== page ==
Why Use A Polarizing Filter? :: Digital Photo Secrets

Why Use A Polarizing Filter?

by David Peterson 0 comments

Do your landscape shots lack the wow factor? If so, you may want to consider the addition of a polarizing filter to your gear collection. Many photographers, particularly those of the landscape or nature genres, consider this an essential piece of equipment. Polarizing filters can enhance color, and can take an otherwise average scene and transform it to extraordinary.

What Does It Do?

A polarizing filter essentially works by filtering out sunlight that has been directly reflected toward the camera at specific angles. The light that remains and makes its way into your camera is often more diffuse and colorful. A landscape that otherwise may look hazy and dull can appear colorful and vibrant with the aid of a polarizing filter.


Because polarizing filters reduce the amount of light getting in to your camera, they change the exposure needed for a shot. Less light reaches your camera sensor, so you need to adjust for this in one of several ways. You can decrease the shutter speed but be aware this introduces a greater risk of camera shake and a blurry photo. You can also open up your aperture and/or bump up your ISO to properly expose the photo. You will need to adjust for a 1-3 stop difference in light depending on the filter.

The effects of a polarizing filter vary with angle. If you attach one to a wide angle lens, you will likely get a very uneven result. This is particularly noticeable in an image where you are shooting upwards and getting a lot of blue sky in the frame, the sky will not be uniform in color. A solution to this problem is to use a longer lens (zoom in a bit).

When Would I Use This?

Since polarizing filters change the direction and amount of light that strikes your camera, they are only useful in outdoor photography on bright sunny days. Experiment with rotating the front element of the filter to different angles and viewing the effect on the camera's screen. Try to keep the sun straight to the side of you (not in front of you or behind you) for the greatest impact.

Polarizing filters tend to increase color saturation too, but be careful not to overdo it or get an uneven effect. You will be amazed at how you can transform the sky in a shot from "blah" to "wow" with the aid of a polarizing filter. Rotating the filter can change a pale blue sky to a vibrant, deep hue. You must see it to believe it! You can also reduce a lot of the smoggy haze that you may otherwise see in a cityscape shot.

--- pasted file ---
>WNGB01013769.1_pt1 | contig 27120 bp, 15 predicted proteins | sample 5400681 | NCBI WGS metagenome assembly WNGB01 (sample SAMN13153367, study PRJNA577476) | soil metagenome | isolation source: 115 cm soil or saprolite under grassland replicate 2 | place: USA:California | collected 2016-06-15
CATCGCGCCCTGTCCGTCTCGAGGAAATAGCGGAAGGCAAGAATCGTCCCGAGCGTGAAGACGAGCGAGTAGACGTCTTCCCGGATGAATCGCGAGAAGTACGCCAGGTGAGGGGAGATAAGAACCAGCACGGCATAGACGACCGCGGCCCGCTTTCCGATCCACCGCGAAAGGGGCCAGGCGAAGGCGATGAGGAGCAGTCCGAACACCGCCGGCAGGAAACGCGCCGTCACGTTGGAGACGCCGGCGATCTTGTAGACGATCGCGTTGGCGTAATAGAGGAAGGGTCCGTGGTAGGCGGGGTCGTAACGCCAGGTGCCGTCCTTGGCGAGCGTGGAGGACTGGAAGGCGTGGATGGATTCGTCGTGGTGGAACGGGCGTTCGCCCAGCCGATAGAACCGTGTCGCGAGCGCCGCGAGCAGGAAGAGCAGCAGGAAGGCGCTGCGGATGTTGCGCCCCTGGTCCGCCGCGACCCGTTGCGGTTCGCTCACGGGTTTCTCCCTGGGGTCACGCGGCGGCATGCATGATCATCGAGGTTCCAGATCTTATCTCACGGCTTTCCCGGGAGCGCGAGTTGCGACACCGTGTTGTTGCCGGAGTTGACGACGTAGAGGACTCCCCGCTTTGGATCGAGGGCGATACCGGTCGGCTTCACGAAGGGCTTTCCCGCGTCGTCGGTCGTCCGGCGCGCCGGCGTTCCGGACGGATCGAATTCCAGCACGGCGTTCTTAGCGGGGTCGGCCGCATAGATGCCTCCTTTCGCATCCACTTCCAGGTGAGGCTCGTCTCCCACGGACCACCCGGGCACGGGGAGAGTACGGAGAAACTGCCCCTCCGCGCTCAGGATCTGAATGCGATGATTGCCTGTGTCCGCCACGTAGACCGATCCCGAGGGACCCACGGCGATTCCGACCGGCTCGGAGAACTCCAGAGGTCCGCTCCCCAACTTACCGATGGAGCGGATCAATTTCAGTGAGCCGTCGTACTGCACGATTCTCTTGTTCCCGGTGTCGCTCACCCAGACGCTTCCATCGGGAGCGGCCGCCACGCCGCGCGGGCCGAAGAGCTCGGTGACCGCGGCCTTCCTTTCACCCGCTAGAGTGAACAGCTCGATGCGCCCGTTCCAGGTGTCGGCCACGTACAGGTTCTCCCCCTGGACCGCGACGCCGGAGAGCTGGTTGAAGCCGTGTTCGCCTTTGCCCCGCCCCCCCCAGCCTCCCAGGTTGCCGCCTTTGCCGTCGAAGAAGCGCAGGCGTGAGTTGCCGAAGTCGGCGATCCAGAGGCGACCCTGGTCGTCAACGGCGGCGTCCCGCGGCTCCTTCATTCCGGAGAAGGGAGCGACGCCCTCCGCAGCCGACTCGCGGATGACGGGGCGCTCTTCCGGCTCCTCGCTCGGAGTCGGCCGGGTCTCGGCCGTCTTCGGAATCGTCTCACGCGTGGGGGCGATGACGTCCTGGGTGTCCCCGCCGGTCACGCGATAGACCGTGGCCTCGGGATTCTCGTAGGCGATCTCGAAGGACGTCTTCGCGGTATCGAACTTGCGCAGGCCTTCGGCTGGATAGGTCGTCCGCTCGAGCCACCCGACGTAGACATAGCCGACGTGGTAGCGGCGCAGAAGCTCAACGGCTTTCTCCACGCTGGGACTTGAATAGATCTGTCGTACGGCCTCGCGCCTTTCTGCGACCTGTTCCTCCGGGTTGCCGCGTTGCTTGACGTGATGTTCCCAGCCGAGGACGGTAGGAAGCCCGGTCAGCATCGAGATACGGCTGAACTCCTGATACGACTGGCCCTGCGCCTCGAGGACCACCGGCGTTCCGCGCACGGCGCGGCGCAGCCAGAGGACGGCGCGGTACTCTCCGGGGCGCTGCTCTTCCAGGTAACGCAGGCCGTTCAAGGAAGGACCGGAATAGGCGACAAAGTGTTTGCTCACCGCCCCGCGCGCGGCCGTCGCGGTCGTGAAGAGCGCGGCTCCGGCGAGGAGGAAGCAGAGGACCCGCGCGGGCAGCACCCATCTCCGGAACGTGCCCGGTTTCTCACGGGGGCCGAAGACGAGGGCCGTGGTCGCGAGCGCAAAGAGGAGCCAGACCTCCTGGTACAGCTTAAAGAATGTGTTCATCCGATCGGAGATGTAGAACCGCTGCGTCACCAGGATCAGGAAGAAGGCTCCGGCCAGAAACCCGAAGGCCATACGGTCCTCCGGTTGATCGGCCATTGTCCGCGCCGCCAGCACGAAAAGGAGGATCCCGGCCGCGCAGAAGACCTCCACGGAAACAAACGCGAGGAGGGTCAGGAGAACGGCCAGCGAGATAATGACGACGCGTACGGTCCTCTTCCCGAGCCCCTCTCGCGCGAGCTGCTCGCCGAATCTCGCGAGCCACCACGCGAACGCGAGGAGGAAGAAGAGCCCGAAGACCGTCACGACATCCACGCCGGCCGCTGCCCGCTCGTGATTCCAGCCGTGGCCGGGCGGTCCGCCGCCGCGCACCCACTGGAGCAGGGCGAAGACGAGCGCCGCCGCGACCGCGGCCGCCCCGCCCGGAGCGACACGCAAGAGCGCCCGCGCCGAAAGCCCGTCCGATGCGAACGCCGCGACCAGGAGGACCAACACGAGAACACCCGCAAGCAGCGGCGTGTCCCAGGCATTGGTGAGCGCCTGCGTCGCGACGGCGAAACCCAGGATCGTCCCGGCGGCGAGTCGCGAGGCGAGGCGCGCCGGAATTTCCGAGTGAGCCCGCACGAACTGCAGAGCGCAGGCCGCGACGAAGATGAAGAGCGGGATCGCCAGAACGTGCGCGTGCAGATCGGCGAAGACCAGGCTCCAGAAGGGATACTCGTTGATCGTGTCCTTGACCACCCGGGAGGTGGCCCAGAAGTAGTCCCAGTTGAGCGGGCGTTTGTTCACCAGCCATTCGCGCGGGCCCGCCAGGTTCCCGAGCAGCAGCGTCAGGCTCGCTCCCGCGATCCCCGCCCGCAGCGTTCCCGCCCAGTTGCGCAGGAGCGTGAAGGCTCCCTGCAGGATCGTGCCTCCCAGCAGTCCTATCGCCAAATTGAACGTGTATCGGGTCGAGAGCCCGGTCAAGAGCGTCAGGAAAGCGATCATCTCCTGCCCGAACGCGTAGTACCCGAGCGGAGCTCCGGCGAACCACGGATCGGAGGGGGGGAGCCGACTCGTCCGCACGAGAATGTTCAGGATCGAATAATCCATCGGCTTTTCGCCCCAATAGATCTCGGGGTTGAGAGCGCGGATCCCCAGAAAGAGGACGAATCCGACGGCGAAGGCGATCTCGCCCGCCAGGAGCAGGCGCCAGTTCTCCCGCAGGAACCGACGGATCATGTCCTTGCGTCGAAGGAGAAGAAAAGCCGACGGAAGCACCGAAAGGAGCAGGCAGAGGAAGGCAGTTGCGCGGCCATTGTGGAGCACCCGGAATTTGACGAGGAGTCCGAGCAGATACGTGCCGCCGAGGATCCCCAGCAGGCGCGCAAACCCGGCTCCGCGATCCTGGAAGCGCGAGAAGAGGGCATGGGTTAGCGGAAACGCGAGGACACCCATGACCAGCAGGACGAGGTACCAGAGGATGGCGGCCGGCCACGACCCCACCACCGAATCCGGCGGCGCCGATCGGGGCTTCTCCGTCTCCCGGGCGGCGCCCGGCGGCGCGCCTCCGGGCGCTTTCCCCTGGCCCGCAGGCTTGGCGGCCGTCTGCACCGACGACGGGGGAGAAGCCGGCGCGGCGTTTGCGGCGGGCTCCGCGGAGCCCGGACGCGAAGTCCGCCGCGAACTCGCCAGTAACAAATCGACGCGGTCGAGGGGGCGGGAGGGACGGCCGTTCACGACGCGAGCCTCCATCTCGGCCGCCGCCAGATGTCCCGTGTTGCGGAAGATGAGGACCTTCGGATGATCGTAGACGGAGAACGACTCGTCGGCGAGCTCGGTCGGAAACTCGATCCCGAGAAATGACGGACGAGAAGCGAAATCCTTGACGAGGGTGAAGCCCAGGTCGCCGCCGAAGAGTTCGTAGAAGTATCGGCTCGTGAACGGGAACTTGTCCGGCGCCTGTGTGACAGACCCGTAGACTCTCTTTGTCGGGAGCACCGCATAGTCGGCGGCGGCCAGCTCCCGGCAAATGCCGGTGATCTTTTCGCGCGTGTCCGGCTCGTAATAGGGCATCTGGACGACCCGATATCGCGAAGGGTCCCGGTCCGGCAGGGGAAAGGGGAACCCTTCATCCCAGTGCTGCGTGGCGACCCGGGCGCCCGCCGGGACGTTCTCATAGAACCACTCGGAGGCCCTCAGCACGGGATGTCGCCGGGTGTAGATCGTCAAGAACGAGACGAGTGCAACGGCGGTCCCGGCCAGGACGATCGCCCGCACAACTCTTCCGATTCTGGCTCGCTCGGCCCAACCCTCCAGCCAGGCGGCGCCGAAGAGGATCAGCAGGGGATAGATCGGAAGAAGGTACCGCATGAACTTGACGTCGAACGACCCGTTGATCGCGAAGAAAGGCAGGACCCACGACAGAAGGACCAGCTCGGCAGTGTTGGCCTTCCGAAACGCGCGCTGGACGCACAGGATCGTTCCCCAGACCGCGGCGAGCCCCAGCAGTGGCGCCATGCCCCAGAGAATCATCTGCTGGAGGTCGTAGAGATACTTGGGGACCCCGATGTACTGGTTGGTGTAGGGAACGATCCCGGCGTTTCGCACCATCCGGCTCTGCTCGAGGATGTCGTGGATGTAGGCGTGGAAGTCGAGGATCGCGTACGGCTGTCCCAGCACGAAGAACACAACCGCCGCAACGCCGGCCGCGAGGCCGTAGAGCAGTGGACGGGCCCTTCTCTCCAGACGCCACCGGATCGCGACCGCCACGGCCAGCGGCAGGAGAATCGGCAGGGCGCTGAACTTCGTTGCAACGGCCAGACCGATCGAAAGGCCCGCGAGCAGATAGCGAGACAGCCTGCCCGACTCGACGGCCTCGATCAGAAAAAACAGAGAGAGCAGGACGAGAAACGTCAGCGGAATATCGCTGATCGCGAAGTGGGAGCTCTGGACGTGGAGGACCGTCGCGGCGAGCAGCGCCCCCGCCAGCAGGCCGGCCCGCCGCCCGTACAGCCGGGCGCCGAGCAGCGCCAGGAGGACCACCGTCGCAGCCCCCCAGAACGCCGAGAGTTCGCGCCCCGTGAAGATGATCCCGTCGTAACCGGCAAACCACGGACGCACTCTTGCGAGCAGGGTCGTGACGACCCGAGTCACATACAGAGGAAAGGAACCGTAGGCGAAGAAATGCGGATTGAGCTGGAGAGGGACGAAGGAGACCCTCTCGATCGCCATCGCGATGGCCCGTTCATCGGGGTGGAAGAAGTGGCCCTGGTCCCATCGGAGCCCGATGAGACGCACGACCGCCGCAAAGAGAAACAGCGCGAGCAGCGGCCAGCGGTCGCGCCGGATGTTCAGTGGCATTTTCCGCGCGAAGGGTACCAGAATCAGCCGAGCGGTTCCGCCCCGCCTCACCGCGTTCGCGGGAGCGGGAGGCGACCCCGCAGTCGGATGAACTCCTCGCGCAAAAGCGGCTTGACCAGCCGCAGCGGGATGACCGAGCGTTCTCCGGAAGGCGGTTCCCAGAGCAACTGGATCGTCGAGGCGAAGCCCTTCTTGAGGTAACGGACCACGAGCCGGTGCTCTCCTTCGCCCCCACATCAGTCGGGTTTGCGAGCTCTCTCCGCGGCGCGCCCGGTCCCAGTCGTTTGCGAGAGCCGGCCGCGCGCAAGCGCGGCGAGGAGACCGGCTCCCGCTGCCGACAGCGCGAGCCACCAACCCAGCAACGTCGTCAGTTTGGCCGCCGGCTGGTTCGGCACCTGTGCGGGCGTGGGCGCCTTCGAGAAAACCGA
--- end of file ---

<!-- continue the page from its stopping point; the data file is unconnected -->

Polarizing filters are also extremely useful when you are taking pictures of something reflective. They help to remove reflections and reduce glare. This is a great tool if you are trying to take a picture out of a window or other kind of transparent barrier. To capture the eye-popping displays behind department store windows, this is your filter. It may not be able to remove unwanted reflection altogether, but it will reduce it significantly.

Do you have an upcoming trip to the Bahamas planned? That may just be wishful thinking but a polarizing filter is useful for any type of picture where there is a body of water, an object that is wet, or an object underwater. When you are shooting a picture of water, adjusting your polarizing filter will allow you to see in to the water differently. Again, some trial and error with rotating the filter is necessary. You can essentially cut down through the reflection and get a clearer, more vibrant water picture.

Even if there are no exotic vacations in your near future, you can take some beautiful, watery nature shots in your own backyard. A polarizing filter lets you focus on the object under the water and helps to cut out most of the surface reflection.

If you are itching to get out and take some amazing nature photographs and you have the extra cash, a polarizing filter is a great investment. It is easy to use, and the results are amazing. Take your landscape photos from dull to stunning with this simple attachment.

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About David Peterson
David Peterson is the creator of Digital Photo Secrets, and the Photography Dash and loves teaching photography to fellow photographers all around the world. You can follow him on Twitter at @dphotosecrets or on Google+.